The Little Con of Comics

As a grown-up who was raised in an era where comics, anime, sci-fi and fantasy fandom instantly classified you as a "loser" or a "geek" (which was NOT something society liked as much back then), The Little Con of Comics warmed my heart.
08/10/2015 06:24 pm ET Updated Dec 06, 2017

The first comic convention run by kids, for kids, to celebrate the end of "Comics Camp" brought me to tears.

I was walking around the Decatur Square with my sister and my roommates. One roommate, Kelly, is a manager for comics artists. The other, Meghan, is a professional comic book illustrator (who has a new book coming out in November with DC/Vertigo called Red Thorn, and it's GOOOOOOD. My sister Virginia is a professional photographer. And me? I'm a writer.

The reason this is important: none of us was ever told we could do what we do now, when we were kids. Not by adults, not by teachers, not by our parents and most certainly not by the other kids. In fact, back then, working in comics, being a writer, being a photographer... Those things were pipe dreams. We were told not to get our hopes up. We were actively discouraged. Getting where we are as grown-ups has been a struggle for each of us. I think that's why we're all so close; we share a bond of being ourselves in spite of everyone.

Fast-forward to today, where places like Little Shop of Stories in Decatur put on things like Maker Faires and Star Wars Days and, this particular day, the first ever Little Con of Comics -- a comic convention for kids, by kids -- to celebrate the end of their Comics Creator Camp, we simply had to go in.

Here is a store run by grown-ups, who had another group of grown-ups sign their kids up for a comics camp because they thought it was a great idea to let their kids learn how to draw, print and distribute their own comics.

I've been to literally over a hundred conventions. It was, hands down, the coolest convention I've ever been to.


The Little Con Of Comics

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The outside of Little Shop of Stories in the Decatur City Square. I was neglectful and didn't get a photo of it myself, so I stole this one from their Facebook page (which you should like).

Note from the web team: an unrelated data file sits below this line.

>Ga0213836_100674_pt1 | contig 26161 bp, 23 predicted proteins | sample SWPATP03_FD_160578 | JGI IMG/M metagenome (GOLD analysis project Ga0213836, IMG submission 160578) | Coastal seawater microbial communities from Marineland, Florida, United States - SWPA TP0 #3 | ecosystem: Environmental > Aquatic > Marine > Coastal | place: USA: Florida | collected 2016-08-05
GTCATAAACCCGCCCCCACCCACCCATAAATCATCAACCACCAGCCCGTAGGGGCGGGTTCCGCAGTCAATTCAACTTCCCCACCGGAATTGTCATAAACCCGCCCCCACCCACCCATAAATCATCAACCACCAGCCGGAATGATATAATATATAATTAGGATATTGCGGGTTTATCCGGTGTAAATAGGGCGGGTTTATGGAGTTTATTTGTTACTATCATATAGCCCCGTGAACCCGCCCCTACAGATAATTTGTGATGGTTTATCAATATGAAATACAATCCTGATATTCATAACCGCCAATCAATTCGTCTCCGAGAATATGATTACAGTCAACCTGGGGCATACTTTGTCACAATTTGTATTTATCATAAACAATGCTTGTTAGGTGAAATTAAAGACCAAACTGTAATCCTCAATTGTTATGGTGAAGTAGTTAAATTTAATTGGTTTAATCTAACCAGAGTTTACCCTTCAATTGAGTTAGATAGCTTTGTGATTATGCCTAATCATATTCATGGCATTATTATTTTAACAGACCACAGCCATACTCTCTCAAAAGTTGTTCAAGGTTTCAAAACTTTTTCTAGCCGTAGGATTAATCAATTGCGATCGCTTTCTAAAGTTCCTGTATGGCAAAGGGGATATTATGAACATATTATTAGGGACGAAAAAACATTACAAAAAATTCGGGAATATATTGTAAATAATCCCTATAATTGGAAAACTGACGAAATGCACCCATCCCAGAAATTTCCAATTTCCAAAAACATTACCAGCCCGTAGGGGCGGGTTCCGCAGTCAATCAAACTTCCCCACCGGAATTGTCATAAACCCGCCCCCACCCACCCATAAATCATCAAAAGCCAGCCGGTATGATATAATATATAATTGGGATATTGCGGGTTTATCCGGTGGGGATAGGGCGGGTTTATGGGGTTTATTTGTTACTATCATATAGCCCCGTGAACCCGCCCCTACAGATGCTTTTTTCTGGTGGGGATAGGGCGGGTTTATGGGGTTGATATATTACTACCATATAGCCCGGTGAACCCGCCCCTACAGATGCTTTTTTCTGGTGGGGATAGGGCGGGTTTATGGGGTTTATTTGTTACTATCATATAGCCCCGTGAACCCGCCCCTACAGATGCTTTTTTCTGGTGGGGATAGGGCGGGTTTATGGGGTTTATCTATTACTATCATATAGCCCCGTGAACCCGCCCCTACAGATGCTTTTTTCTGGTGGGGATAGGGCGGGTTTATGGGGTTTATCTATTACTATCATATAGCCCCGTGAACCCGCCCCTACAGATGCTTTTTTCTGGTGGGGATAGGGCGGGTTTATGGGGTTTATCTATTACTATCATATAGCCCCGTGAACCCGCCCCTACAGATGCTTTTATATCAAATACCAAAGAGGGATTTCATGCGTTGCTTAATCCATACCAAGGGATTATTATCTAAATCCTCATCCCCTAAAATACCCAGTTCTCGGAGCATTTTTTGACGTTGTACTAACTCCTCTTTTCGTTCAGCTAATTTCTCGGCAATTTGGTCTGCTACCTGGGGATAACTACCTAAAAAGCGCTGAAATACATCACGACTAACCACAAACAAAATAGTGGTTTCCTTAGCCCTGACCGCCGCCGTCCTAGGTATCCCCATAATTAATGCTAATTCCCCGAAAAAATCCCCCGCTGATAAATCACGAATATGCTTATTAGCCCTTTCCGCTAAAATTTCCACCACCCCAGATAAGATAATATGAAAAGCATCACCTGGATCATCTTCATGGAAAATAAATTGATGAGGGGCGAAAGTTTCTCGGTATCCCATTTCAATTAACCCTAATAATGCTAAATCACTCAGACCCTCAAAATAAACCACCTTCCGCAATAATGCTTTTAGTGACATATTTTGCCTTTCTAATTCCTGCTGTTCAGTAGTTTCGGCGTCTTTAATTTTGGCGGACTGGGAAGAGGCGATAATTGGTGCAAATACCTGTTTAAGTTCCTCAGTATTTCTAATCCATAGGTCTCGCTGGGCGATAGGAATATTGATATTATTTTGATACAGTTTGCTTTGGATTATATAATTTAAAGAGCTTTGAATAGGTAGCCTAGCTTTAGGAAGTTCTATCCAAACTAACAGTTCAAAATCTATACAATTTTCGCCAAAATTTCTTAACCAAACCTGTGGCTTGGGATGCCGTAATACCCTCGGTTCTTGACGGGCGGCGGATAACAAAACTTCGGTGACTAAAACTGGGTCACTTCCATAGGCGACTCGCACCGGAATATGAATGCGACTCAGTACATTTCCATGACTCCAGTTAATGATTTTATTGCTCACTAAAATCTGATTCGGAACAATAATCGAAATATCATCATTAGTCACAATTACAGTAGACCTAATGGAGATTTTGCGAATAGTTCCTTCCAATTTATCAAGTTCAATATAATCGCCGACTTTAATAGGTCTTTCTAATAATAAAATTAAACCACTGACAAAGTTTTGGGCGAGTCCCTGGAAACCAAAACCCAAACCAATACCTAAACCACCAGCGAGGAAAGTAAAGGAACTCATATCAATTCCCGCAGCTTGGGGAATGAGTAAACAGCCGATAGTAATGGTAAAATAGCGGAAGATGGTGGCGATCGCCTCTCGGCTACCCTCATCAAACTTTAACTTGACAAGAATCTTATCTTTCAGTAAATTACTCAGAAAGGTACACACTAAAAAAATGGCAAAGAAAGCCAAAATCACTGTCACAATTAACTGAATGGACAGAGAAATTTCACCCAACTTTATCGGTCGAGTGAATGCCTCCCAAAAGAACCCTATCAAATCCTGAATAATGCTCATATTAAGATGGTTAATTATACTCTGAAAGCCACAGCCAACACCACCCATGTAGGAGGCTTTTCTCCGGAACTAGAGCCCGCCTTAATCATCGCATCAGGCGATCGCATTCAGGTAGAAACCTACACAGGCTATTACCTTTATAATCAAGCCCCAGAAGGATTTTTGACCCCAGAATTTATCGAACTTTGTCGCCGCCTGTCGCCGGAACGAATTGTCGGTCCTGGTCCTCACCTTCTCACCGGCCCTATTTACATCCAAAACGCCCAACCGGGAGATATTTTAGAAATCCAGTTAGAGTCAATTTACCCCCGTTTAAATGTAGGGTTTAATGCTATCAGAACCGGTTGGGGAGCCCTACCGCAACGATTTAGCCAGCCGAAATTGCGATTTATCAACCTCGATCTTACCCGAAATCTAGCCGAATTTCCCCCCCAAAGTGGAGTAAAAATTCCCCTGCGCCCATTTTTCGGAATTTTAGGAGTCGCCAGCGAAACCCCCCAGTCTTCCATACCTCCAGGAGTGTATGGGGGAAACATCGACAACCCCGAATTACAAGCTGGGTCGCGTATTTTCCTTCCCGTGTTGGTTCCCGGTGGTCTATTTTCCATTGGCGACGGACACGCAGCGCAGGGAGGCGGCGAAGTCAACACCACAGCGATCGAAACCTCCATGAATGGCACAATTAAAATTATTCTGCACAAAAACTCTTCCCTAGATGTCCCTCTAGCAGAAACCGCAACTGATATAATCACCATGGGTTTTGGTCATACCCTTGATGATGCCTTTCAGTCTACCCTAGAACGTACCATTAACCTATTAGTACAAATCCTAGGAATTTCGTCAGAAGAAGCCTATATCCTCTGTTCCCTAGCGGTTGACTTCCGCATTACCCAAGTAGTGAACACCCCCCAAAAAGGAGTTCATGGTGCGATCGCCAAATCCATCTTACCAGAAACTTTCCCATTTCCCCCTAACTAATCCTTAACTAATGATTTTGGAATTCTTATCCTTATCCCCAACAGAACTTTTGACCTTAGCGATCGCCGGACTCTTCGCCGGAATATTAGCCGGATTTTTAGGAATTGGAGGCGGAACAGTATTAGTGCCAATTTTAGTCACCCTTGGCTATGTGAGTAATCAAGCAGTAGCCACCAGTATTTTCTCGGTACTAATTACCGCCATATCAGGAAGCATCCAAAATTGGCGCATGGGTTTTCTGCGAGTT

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This is the view of the store from the upstairs loft, where Little Con of Comics was held. I love that there's a random droid in the store. That's what Little Shop of Stories is all about -- tiny delights that add up to an amazing experience.


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From the very start, you get the full ComicCon experience. Here's the welcome banner for Little Con of Comics. My heart was racing. I was so excited to get in and see all the artists.


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Oh my God, there they are... The artists! Kids with their own comics that they drew, published and are selling, with their own booths, signing autographs... My jaw hit the floor. Words cannot possibly explain the feeling I had when I turned the corner and saw this. You'll just have to trust me... I nearly fainted.


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Little Con of Comics organizer Justin Colussy-Estes (link goes to his comic strip) hands out tickets for the customers who are seeking original comics from the kids. The revenue model for the kids came in the form of tickets. Visitors bought tickets at the door for a dollar each, and then traded tickets for comics, sketches and autographs. The kids could set their own price, but by and large, every one of them sold their books for one ticket each. At the end of the day, the kids turned in their tickets and got a dollar back for each one they turned in. Some kids made upwards of $50 on their comics sales!